SolarCity Is a Growth Machine But Is That Enough?

Earnings from SolarCity show that exceeding expectations in 2014 probably isn't in the cards.

Feb 25, 2014 at 12:16PM

One of the challenges being a growth stocks is that even astounding growth rates often aren't enough to please investors. The bar has to continually be raised, much like what Tesla Motors (NASDAQ: TSLA) is doing by setting its production estimates each year and then surpassing it by a mile.  

SolarCity (NASDAQ:SCTY) is in that boat -- and now, even incredible growth numbers may not be enough to satisfy investors. 

Scty Installation Image

Growth in residential solar communities like this one is driving SolarCity's huge market gains. 

SolarCity's earnings came with a surprise
When SolarCity released third-quarter earnings last night, there was a little surprise that it wouldn't release full earnings until next Monday, March 3, including earnings per share. The reason given was "the accounting related to recent acquisitions as well as a change in overhead allocation owing to an increase in the volume of MW deployed." This is at least a little curious since acquisitions and volume would have been known a month ago when the company announced its release date.  

There's nothing investors hate more than accounting problems, but for now I look at this as management getting the numbers right before going public.

The numbers
We don't know all the fourth-quarter numbers from SolarCity, but we do know that revenue was up 87% from a year ago to $47.3 million and operating lease revenue was up 59% to $22.4 million.

Guidance was met based on the numbers we know so far, as you can see below. Management expects 78-82 MW of solar to be installed in Q1, lower because the number of commercial projects will be lower in the quarter.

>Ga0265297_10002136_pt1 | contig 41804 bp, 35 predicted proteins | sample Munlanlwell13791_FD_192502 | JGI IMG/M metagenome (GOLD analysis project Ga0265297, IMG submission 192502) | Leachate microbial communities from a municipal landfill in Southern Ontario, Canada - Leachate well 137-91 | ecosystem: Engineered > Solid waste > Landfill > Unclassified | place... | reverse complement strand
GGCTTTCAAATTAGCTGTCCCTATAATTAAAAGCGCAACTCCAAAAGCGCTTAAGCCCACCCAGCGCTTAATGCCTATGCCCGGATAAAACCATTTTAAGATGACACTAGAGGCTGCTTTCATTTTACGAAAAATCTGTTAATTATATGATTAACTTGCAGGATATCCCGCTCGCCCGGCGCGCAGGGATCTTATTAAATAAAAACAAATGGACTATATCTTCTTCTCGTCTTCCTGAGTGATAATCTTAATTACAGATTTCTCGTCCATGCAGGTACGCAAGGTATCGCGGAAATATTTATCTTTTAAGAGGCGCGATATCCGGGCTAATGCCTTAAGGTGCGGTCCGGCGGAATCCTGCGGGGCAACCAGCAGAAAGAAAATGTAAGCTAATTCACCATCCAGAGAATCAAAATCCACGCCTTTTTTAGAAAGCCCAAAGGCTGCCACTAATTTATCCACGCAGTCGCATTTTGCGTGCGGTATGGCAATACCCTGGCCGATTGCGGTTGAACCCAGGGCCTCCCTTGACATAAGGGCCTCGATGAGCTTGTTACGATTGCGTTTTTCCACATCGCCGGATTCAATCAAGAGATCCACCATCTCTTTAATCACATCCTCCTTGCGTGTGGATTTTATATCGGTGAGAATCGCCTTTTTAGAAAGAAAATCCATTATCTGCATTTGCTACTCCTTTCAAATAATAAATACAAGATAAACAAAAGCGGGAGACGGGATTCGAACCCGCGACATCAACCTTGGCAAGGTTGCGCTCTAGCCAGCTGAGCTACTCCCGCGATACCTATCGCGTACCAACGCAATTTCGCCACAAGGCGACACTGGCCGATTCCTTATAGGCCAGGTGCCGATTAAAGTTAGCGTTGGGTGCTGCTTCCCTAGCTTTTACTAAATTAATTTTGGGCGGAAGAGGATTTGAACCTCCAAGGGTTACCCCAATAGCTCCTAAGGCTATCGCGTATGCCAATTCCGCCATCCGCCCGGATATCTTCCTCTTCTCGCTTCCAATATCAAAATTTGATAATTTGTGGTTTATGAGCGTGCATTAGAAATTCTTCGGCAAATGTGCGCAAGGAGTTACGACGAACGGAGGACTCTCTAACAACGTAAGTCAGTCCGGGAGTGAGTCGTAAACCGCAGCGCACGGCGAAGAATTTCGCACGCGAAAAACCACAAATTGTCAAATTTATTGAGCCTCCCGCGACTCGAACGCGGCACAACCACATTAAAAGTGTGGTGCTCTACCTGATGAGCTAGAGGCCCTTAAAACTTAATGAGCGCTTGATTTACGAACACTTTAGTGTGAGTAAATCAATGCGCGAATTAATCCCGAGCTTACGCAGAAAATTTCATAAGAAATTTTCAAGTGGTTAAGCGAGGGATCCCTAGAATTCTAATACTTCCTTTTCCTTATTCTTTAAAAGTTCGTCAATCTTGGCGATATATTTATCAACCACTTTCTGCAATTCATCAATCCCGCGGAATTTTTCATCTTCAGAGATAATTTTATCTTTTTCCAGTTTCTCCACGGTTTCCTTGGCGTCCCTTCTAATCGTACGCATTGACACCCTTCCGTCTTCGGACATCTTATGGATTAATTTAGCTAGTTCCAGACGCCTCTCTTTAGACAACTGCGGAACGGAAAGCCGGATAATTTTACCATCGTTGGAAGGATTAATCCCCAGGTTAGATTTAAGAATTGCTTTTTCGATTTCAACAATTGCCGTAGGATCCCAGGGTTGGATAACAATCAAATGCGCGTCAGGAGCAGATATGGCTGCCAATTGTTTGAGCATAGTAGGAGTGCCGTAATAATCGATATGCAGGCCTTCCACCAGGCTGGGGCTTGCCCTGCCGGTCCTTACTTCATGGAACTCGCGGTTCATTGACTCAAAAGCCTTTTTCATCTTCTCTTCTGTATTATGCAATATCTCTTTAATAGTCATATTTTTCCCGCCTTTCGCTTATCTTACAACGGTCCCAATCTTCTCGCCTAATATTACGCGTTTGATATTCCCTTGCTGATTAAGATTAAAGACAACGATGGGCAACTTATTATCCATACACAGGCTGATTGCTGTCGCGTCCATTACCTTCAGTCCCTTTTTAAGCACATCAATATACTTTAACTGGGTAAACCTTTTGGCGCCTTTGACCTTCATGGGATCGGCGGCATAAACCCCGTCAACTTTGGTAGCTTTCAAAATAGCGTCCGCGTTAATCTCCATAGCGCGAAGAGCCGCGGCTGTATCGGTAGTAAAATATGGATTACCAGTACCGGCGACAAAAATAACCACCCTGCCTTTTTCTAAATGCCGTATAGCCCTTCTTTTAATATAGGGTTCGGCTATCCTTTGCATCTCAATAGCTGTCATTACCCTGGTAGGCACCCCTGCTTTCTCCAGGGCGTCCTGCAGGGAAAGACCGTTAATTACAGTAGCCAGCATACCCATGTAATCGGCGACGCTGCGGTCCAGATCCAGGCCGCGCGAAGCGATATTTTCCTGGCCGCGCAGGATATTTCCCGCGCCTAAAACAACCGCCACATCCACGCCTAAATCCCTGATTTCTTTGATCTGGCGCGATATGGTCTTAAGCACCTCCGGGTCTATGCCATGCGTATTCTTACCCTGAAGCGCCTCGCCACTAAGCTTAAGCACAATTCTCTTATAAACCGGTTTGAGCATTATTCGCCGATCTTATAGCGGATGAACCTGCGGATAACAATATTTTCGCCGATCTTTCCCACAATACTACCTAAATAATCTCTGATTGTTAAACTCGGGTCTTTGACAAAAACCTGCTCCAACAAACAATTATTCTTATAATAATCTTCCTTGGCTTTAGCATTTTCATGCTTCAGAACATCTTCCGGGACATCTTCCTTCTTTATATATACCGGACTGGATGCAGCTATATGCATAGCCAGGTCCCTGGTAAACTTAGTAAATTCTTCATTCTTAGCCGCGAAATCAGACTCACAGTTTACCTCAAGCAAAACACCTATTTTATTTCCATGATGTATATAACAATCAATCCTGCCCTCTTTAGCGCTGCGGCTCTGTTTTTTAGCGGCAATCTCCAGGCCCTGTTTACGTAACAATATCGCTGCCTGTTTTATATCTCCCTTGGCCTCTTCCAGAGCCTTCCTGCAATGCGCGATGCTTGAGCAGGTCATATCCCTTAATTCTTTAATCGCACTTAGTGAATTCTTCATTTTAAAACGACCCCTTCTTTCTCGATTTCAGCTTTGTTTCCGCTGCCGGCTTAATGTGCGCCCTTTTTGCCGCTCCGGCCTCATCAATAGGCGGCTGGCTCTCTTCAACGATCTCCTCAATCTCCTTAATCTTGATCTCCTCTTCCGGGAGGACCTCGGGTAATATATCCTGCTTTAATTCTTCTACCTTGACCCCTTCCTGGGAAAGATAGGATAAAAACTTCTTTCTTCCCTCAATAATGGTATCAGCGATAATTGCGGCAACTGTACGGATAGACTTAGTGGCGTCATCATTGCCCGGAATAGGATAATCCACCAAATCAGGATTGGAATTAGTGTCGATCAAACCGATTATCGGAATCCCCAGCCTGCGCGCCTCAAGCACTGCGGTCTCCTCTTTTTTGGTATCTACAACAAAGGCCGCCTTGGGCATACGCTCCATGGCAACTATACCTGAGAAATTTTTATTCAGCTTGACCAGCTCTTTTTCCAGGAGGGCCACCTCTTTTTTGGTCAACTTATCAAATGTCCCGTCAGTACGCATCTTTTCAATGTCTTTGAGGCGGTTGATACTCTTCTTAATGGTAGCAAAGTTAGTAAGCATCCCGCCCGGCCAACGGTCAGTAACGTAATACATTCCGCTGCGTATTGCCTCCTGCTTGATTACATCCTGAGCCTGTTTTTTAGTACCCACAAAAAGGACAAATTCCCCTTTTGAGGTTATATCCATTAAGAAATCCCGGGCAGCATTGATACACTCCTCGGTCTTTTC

Q4 Guidance

Q4 Actual

MW Deployed

101 MW

103 MW

Operating Lease Revenue

$22-$24 million

$22.4 million

System Sales Revenue

$18-$22 million

$24.9 million

Source: SolarCity earnings releases

What's interesting about the table above is that installations were slightly higher than expected but system sales accounted for more of the mix than anticipated. This is key because system sales margins were just 4.9% last quarter (23% in Q3 2012) and are typically much lower than the retained value margin on leases.

Scty

Installations on commercial buildings like this Wal-Mart distribution center accounted for higher system sales in Q4. Image courtesy of SolarCity.

In some markets, leases have accounted for 90% of sales as SunPower (NASDAQ:SPWR), SolarCity, and RGS Energy (NASDAQ:RGSE) provide $0 down leases to customers. This creates a high-margin business because they can sell equity financing, securitize payments, and make a margin on the energy provided. Last quarter, SolarCity generated about $1.90 per watt in retained value for solar leases and assuming installation costs are about $3 per watt, the retained value margin is nearly 40%. That's why management is pushing leases over sales.